Today, the House Finance Committee approved a bill that would end the state’s estate tax:
Republicans repeatedly called the levy a “death tax,” saying it unfairly punishes farm and small-business owners who have passed down wealth generation after generation.
House Majority Leader Edgar Starnes said the tax “punishes productivity.”
“We’ve got people who have worked all their lives to build up a business or a farm,” Starnes said. “They wanted to have something to leave to their children. Why do we want to punish people who are just trying to save something?”
Democrats in opposition to House Bill 101 cited the small number of people impacted by the bill. Rep. Paul Luebke, D-Durham, said repealing the tax would help only 0.2 percent of North Carolinians who would be required to pay the tax.
State law exempts the first $5.25 million of the estate of someone who dies, just like the federal estate tax. Repealing the state’s tax would cost $52 million during the next fiscal year.
The move comes a day after House Republicans rejected a Democratic amendment that would have extended the Earned Income Tax Credit aimed at helping low-income taxpayers.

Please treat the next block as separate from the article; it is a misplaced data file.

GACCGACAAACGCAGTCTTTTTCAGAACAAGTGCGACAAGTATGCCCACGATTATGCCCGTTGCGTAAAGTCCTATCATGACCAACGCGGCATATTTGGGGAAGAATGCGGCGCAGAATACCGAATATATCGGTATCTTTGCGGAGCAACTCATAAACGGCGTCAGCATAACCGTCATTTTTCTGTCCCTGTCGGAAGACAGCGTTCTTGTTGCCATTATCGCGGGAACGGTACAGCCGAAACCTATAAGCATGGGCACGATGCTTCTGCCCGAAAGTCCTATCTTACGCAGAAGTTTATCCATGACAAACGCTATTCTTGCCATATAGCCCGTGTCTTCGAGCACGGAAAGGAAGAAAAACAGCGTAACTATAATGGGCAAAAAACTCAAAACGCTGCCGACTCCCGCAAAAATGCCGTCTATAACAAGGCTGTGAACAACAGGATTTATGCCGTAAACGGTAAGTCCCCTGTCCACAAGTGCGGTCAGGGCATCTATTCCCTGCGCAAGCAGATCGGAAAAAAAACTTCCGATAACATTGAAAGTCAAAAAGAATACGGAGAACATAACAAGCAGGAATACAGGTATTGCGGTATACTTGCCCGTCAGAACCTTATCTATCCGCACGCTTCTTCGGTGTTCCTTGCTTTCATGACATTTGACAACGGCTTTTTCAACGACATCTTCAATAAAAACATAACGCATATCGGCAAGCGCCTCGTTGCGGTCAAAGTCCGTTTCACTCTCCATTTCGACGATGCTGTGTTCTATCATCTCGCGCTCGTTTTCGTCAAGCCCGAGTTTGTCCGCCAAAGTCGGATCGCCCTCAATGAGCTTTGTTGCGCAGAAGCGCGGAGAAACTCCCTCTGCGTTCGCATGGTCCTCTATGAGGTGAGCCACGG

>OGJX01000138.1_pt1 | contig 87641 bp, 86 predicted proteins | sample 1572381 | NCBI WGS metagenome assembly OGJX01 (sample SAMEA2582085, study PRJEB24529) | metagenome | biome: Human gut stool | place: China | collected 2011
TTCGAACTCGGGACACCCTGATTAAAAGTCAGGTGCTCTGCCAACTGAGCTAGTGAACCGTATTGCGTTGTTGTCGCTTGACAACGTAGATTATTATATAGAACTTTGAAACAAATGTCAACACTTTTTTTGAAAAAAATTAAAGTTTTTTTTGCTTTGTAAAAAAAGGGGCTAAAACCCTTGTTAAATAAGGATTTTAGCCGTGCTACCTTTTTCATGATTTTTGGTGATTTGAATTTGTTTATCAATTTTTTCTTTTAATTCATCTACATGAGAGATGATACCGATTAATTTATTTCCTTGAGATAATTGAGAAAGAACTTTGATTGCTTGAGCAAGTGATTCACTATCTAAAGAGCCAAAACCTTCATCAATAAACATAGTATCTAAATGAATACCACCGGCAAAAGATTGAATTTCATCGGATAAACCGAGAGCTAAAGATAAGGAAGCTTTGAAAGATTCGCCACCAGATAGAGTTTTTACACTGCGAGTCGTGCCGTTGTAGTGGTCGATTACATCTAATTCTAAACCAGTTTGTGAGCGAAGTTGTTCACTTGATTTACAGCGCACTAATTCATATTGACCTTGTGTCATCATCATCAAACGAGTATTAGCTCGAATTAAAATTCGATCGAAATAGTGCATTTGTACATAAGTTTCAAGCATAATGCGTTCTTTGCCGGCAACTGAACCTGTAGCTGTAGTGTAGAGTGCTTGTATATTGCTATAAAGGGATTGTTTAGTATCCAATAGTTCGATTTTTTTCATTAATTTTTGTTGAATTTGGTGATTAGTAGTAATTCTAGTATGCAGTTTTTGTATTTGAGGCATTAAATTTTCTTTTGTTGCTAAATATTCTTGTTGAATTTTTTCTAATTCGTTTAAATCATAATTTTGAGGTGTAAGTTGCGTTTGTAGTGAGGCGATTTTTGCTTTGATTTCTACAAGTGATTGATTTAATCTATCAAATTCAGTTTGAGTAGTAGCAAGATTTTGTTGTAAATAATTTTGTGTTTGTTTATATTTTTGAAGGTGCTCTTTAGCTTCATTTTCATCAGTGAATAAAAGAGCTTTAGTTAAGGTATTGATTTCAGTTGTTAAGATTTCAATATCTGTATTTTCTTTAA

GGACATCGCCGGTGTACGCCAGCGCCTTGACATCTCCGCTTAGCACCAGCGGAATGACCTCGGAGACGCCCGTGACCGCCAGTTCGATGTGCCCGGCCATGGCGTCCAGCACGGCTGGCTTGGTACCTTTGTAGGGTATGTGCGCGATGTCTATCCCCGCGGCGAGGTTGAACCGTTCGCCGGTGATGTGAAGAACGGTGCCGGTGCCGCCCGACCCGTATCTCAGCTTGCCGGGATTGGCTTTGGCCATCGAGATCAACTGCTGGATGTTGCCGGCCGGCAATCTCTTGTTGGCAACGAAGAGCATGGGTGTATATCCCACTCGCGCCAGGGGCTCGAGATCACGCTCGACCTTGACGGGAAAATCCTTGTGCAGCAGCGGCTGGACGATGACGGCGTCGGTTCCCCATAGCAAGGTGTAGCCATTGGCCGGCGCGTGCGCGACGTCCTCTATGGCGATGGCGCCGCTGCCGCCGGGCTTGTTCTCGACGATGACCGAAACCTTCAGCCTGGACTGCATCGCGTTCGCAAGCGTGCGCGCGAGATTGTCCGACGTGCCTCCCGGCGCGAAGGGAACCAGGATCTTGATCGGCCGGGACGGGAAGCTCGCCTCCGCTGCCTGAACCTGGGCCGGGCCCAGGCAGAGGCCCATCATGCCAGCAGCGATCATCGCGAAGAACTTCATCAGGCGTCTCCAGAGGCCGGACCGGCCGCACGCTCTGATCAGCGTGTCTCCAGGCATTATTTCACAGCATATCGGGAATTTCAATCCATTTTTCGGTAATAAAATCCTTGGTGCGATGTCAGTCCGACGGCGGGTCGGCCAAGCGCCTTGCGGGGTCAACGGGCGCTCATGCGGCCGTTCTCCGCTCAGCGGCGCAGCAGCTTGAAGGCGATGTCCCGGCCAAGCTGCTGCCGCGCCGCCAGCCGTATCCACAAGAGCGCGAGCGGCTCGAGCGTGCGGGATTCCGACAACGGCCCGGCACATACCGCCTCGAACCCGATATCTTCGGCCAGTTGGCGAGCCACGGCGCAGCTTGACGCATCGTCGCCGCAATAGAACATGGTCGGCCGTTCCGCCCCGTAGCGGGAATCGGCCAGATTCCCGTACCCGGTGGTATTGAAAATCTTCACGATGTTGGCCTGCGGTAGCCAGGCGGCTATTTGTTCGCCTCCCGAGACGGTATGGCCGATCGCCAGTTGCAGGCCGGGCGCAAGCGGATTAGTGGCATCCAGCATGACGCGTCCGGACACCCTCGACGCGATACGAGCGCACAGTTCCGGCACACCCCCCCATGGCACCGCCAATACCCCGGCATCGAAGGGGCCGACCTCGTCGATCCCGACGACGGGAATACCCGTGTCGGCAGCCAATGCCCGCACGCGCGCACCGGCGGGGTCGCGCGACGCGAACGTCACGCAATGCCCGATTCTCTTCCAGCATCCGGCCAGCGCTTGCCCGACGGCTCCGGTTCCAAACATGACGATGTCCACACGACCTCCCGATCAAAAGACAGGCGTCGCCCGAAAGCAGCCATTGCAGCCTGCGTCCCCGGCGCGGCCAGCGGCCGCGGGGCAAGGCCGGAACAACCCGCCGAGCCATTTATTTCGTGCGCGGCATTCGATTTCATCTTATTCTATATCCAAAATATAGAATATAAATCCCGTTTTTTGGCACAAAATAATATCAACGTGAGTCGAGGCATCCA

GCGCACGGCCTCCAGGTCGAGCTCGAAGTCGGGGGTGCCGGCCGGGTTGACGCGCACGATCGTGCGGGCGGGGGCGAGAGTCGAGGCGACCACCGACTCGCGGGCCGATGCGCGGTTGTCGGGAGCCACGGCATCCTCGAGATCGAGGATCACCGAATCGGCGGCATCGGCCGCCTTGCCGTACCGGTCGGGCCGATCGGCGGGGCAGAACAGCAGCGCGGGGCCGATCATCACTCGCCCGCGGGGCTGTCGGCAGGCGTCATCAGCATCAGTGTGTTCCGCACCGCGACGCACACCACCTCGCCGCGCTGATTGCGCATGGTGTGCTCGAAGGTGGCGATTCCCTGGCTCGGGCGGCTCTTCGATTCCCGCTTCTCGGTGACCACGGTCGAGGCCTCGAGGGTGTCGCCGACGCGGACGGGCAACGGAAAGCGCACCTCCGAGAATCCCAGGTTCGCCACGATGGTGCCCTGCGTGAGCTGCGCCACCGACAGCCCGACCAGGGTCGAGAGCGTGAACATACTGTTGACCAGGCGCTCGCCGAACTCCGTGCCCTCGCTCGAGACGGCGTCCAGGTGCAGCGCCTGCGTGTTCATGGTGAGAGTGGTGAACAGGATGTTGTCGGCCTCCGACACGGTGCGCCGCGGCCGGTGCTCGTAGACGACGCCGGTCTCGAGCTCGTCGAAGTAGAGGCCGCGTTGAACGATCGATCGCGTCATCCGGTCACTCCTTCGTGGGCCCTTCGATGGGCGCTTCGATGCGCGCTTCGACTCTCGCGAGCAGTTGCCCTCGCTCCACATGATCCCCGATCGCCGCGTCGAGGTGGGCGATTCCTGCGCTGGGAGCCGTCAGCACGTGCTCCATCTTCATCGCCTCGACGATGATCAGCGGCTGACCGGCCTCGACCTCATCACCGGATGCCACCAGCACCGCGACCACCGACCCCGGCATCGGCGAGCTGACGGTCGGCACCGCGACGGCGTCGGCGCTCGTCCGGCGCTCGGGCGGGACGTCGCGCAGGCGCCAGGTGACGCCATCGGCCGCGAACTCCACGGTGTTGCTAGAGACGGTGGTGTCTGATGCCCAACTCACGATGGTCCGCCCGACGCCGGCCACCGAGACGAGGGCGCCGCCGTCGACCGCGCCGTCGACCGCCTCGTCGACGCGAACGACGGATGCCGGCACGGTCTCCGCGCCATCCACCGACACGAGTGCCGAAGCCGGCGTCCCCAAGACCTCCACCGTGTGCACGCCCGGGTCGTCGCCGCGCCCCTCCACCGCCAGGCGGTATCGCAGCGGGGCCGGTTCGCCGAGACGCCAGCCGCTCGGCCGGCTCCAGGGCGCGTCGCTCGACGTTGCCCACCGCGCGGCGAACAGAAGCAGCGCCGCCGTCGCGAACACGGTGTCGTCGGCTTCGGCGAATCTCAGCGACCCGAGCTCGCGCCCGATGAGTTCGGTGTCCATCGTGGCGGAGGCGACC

From the NC Justice Center:
The state EITC provides workers earning low wages with a credit to offset their total state and local tax contributions, said a report released this morning by the Budget & Tax Center, a project of the North Carolina Justice Center. Nearly 907,000 North Carolinians claimed the credit in 2011 in each of the state’s 100 counties. These North Carolinians work, pay taxes, and would be directly affected by the reduction or elimination of this modest but crucial income support.
Even with the state EITC, moderate- and low-income families still pay a greater share of their income in state and local taxes compared to the upper-middle class and wealthy, the report said. Despite this upside-down structure, legislators are considering either reducing the state EITC from 5 to 4.5 percent of the federal credit for tax year 2013 and simply not extending the tax credit past December 2013. A cut in a state EITC or its outright elimination would result in a tax hike on low-earning families.
Worst yet, it could push more North Carolinians into poverty by eliminating one of the state’s most powerful antipoverty tools at a time when North Carolina has the 13th highest poverty rate in the nation, and more than 1 in 4 of its children live below the federal poverty line. The EITC is widely recognized as one of the most effective anti-poverty tools nationwide, especially for children.
Also in the news:
News & Observer – Who’s in and who’s out at NCDOT: an update
News & Observer – NC State Fairgrounds enacts new rules for gun shows